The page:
Blackberry (BB 1.22%) has taken a major step toward becoming relevant again.

The company, which has seen its share of the wireless market slip below 1%, has made a deal with AT&T (T 0.03%) to carry its two newest signature phones the Passport and the Classic. This makes AT&T the only major wireless carrier in the United States to sell the smartphones.

Under the agreement AT&T will be the exclusive U.S. carrier for the Passport. Currently Sprint (S) sells Blackberry's older Q10 model while Verizon (VZ -0.53%) carries the Z30 and Z10 -- also older models. T-Mobile (TMUS 1.42%) does not currently carry any Blackberry models though it has in the past and the carrier still supports Blackberry devices on its network.

The AT&T deal gives Blackberry distribution for its two newest phones on the second largest carrier in the U.S. It's a big step for a company which had not only been fighting fading popularity but had lost its access to customers. Yes, it was possible to buy a Blackberry and use it on the various carriers, but that means not getting a subsidy or a financing deal and having a phone which may not be fully supported.

Now Blackberry devotees can buy the company's latest phones from AT&T with or without a subsidy. The deal might cause some lapsed Blackberry devotees to move to AT&T and it could lure in some existing customers of the wireless carrier who long for a phone with a keyboard.

The Blackberry Passport has a unique design. Source: AT&T

Why Blackberry needs this

As of the third quarter of 2014, Blackberry's market share had dipped to .5%, according to IDC. That's a big drop from even a year ago where the company had 1.7% of the global market and down from 9.6% in 2011. In three years the company had fallen from being a major player and became a rounding error on the IDC survey.

PeriodAndroidiOSWindows PhoneBlackBerry OSOthers
Q3 2014 84.4% 11.7% 2.9% 0.5% 0.6%
Q3 2013 81.2% 12.8% 3.6% 1.7% 0.6%
Q3 2012 74.9% 14.4% 2% 4.1% 4.5%
Q3 2011 57.4% 13.8% 1.2% 9.6% 18%

Source: IDC, 2014 Q3

Part of the reason for this fall is clearly due to the company's poor distribution, which IDC noted:

Blackberry OS remains below 1% share. While it launched the Passport late in third quarter, it was a limited release, which excluded any carrier tie ups in the US, and was thus mainly carried unsubsidized via online channels.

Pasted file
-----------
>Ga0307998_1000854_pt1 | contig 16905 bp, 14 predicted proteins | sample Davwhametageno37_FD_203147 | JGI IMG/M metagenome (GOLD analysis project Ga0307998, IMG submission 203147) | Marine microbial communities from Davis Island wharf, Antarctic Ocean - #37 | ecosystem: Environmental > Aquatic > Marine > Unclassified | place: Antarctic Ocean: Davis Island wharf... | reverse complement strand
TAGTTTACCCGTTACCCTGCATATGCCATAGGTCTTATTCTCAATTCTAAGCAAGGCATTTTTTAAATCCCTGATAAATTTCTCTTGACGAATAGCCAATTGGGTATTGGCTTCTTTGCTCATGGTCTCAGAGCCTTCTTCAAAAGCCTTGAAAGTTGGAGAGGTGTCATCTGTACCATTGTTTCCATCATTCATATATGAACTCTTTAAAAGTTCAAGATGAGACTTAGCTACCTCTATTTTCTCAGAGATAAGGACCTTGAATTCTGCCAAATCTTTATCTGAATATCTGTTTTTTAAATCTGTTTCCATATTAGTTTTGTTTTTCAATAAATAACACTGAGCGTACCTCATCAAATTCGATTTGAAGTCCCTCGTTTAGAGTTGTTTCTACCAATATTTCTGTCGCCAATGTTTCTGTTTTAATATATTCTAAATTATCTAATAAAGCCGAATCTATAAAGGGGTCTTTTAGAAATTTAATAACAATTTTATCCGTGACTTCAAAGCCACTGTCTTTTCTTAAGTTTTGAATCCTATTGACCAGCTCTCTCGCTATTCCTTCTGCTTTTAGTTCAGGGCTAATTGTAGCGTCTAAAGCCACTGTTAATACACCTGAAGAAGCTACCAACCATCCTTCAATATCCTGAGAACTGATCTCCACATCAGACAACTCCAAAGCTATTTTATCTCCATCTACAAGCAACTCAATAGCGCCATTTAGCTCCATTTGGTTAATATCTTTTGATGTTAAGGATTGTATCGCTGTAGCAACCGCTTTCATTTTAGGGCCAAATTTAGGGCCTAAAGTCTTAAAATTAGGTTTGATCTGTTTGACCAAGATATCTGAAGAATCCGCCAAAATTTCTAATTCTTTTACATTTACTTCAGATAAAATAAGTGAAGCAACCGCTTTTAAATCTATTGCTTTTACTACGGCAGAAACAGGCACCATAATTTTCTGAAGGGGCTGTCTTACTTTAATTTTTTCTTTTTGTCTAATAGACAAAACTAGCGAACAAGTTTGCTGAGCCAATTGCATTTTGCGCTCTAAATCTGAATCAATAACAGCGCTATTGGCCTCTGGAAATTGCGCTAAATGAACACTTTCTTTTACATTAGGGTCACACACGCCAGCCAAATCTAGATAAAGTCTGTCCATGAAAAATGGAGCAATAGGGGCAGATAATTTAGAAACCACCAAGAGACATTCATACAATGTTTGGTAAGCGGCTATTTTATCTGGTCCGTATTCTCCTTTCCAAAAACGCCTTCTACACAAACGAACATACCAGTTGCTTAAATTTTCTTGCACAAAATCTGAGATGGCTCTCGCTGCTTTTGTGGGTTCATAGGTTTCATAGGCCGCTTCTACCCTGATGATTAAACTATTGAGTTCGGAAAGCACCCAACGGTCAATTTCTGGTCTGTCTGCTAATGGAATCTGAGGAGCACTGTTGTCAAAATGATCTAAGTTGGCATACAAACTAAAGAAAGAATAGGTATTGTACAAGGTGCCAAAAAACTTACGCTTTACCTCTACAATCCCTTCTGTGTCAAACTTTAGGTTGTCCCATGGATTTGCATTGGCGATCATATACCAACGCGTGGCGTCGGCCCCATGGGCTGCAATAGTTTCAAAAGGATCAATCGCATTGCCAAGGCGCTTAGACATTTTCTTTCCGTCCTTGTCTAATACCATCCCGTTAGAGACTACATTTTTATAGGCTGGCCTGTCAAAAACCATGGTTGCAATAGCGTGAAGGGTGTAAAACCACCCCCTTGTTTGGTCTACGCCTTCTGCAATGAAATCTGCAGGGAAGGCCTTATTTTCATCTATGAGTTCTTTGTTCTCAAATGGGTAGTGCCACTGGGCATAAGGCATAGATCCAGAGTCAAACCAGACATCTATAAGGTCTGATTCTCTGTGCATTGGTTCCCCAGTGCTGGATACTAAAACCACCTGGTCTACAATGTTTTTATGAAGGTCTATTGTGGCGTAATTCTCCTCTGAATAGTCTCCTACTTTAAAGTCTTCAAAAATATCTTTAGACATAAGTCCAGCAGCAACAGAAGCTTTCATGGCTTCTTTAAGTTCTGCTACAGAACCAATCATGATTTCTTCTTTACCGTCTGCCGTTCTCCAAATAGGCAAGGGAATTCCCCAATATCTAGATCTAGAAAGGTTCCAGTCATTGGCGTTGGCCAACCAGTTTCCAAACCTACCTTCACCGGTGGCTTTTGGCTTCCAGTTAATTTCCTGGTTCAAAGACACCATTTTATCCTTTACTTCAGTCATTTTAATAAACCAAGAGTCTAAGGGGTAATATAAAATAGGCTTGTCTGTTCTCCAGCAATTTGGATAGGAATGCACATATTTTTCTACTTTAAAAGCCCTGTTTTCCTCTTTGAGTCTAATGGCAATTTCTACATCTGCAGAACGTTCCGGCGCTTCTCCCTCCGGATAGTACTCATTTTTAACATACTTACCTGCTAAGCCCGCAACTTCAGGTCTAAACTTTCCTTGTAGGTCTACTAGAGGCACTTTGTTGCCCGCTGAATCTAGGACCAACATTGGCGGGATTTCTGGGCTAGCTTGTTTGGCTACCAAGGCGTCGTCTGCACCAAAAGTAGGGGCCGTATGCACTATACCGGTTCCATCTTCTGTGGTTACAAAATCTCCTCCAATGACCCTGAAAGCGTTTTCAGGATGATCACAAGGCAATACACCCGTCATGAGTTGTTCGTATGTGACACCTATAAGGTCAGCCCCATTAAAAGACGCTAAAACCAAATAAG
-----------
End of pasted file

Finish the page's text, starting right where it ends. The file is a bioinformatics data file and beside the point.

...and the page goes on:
Blackberry had made it very hard for even its most diehard fans to get their hands on the company's new phones. As a former Blackberry devotee myself, I will say the company lost me when it went more than a year without offering a new model on my carrier (Sprint). I still miss having a physical QWERTY keyboard, which both the Classic and the Passport offer, and might be tempted to switch back if Sprint offered either one.

I would not, however, consider buying a Blackberry direct from the company and then trying to pair it to a network where it may or may not work (neither the Passport nor the Classic are sold in a Sprint-compatible model). The AT&T deal creates a clear option for the Blackberry diaspora to come home.

Of course, for many it will be too late, as people who once thought they could not live without a physical keyboard have learned that they can.

The Classic is a new take on the company's familiar phone design. Source: AT&T

A look at the deal

The Passport will be available from AT&T starting February 20 for $0 down on an AT&T Next plan at $21.67 per month for 24 months, $27.09 for 18 months, or $32.50 for 12 months. The carrier also offers a subsidized deal at $199.99 with a two-year agreement or you can buy it outright for $649.99.

The Classic is a little cheaper coming in at $14 per month on a 24 month deal, $17.50 on the 18 month plan, or $21 per month on the 12 month plan. You can also get the smartphone for $49.99 with a two-year agreement or buy it outright for $419.99.

Will this work?

Blackberry's comeback under CEO John Chen has been slow and steady and this is a solid move in that direction. Both the Passport and Classic should appeal to Blackberry's former user base. Both have traditional keyboards and both work the way the company's phones traditionally have (I have held the Passport, but have not tested it extensively).

The gains will be small as most Blackberry fans have moved on. Still, this at least puts the company back into the conversation and makes it possible for people to easily buy and use these phones. That's a big step on the company's journey back from .5% market share.